House Majority Leader Kevin McCarthy said Monday that the House will not consider the Senate version of a long-term, must-pass highway bill, setting up an apparent impasse as Congress faces a Friday deadline.
The Senate’s version of the highway bill, which is on track to pass later in the week, sets policy and authorizes transportation programs for six years, though with funding for only three of those years. The Senate also is moving toward reviving the federal Export-Import Bank and adding it to the bill.
The House has passed a five-month extension of transportation programs without the Export-Import Bank.
If Congress doesn’t act by Friday, states will lose money for highway and transit projects in the middle of the summer construction season.
One of the most contentious issues is the Export-Import Bank. In the Senate on Sunday, an amendment reviving the obscure federal agency advanced over a procedural hurdle by a vote of 67-26, and it was likely to win approval to be included on the highway bill. But that was only after senior Senate Republicans publicly rebuked Texas GOP Sen. Ted Cruz, who last week accused Senate Majority Leader Mitch McConnell of lying to him about whether there was a deal to allow the vote on the Export-Import Bank.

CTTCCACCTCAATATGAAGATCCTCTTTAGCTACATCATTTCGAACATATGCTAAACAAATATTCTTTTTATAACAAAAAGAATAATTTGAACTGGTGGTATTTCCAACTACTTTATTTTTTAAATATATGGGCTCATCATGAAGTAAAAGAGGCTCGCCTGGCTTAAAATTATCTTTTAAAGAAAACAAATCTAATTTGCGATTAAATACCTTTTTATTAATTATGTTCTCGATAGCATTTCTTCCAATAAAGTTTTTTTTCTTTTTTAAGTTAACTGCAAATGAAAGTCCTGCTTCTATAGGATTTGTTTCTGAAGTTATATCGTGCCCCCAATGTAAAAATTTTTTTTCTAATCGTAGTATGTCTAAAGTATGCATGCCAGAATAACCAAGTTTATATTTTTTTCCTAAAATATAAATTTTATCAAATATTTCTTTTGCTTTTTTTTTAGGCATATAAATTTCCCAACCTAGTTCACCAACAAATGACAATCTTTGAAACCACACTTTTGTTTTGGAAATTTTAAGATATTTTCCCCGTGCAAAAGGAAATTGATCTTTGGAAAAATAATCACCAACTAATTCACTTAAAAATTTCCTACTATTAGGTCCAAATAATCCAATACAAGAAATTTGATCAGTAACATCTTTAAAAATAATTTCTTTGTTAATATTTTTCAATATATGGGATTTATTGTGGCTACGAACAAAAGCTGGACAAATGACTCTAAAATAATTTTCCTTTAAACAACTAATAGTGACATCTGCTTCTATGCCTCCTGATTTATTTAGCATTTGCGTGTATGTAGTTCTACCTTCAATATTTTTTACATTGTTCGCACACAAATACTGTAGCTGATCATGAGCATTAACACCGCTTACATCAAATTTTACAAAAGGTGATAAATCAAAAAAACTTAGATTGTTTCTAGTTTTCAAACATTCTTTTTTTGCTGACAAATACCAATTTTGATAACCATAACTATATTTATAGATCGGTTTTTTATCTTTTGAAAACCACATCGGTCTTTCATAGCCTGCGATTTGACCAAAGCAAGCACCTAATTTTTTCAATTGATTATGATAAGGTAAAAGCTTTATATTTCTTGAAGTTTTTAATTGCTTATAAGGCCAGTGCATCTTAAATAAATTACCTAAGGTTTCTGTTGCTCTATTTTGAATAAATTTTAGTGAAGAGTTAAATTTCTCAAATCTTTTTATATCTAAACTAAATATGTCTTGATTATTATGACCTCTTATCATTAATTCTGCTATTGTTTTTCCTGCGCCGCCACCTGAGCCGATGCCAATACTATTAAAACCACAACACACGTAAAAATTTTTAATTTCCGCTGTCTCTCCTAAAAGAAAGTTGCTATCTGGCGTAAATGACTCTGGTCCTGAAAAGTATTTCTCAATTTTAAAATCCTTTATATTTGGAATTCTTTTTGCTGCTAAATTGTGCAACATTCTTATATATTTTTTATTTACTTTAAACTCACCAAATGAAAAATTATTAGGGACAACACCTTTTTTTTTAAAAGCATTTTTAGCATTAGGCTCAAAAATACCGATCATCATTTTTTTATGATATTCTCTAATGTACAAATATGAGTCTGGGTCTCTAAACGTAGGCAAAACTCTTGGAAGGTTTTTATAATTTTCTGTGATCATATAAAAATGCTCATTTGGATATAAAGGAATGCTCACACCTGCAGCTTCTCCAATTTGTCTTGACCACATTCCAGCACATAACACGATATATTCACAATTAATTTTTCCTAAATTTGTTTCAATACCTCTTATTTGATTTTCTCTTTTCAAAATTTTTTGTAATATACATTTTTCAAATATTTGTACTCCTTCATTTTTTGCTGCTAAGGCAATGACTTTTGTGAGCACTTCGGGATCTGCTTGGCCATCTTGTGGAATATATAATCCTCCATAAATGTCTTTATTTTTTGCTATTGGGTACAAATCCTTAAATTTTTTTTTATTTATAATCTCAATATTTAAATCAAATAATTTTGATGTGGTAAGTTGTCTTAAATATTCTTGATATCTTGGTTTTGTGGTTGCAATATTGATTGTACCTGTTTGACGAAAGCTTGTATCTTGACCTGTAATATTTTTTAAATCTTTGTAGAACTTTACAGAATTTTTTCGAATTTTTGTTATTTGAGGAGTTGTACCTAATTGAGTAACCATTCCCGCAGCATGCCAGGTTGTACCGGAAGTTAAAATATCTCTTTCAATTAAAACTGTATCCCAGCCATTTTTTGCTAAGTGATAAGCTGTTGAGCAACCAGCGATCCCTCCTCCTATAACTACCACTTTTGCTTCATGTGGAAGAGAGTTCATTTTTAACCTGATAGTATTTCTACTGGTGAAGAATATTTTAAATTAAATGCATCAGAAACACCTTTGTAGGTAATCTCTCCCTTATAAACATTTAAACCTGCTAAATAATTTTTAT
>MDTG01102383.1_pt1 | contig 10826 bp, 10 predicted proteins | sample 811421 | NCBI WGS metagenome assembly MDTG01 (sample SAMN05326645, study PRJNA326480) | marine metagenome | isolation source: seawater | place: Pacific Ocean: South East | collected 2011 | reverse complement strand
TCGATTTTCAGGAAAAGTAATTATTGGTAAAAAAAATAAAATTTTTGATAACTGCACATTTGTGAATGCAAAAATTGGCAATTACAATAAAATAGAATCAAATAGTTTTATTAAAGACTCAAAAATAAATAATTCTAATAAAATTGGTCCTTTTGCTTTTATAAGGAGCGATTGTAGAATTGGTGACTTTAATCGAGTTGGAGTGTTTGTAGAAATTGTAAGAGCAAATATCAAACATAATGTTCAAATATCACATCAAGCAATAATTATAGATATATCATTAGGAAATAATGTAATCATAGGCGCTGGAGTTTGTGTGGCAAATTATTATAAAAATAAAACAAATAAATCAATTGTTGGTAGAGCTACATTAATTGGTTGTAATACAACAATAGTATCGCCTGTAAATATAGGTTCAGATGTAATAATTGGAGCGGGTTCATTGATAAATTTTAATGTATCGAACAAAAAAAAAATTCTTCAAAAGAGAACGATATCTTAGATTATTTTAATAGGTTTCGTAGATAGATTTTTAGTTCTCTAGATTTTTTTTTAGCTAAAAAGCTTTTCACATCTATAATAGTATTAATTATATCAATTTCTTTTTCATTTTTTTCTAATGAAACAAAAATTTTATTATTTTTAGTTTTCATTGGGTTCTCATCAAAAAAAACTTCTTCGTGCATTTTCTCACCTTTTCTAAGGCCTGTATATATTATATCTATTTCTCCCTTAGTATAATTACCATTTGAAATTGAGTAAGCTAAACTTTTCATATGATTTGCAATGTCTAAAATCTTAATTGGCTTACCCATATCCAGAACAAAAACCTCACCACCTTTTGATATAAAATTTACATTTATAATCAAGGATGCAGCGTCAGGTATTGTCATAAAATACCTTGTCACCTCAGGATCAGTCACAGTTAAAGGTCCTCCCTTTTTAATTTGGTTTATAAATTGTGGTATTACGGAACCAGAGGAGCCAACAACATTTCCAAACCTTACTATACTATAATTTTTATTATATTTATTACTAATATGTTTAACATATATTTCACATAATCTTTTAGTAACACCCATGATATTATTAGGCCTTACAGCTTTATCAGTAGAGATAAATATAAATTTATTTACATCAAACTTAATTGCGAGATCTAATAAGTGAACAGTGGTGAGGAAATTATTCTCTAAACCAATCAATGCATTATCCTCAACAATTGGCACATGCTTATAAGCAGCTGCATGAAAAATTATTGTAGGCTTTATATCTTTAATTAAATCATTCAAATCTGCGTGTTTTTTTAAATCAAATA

Conservatives strongly oppose the bank, calling it corporate welfare, and are trying to ensure that it stays dead after congressional inaction allowed it to expire June 30.
With the Export-Import Bank likely added, the highway legislation faces an uncertain future in the House, where there’s strong opposition to the bank as well as to the underlying highway measure.